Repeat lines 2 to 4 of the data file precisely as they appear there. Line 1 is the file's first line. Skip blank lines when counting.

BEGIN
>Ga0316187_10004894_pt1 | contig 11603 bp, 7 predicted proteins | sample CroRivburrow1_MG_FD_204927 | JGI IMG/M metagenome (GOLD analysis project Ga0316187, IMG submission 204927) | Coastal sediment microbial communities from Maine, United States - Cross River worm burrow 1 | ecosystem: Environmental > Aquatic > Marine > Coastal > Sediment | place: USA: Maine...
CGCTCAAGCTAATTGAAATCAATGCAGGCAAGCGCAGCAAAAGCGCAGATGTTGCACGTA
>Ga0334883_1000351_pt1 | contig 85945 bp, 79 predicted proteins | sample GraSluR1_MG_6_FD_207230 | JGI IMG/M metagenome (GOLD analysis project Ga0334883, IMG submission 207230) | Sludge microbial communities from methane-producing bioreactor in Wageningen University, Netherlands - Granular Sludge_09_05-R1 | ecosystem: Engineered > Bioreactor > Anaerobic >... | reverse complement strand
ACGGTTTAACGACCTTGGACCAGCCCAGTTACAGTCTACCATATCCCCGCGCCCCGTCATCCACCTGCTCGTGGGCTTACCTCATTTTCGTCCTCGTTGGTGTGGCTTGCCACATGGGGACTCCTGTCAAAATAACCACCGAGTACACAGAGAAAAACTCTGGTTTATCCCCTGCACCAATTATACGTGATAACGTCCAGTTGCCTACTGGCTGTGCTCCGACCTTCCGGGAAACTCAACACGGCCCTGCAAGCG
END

CGCTCAAGCTAATTGAAATCAATGCAGGCAAGCGCAGCAAAAGCGCAGATGTTGCACGTA
>Ga0334883_1000351_pt1 | contig 85945 bp, 79 predicted proteins | sample GraSluR1_MG_6_FD_207230 | JGI IMG/M metagenome (GOLD analysis project Ga0334883, IMG submission 207230) | Sludge microbial communities from methane-producing bioreactor in Wageningen University, Netherlands - Granular Sludge_09_05-R1 | ecosystem: Engineered > Bioreactor > Anaerobic >... | reverse complement strand
ACGGTTTAACGACCTTGGACCAGCCCAGTTACAGTCTACCATATCCCCGCGCCCCGTCATCCACCTGCTCGTGGGCTTACCTCATTTTCGTCCTCGTTGGTGTGGCTTGCCACATGGGGACTCCTGTCAAAATAACCACCGAGTACACAGAGAAAAACTCTGGTTTATCCCCTGCACCAATTATACGTGATAACGTCCAGTTGCCTACTGGCTGTGCTCCGACCTTCCGGGAAACTCAACACGGCCCTGCAAGCG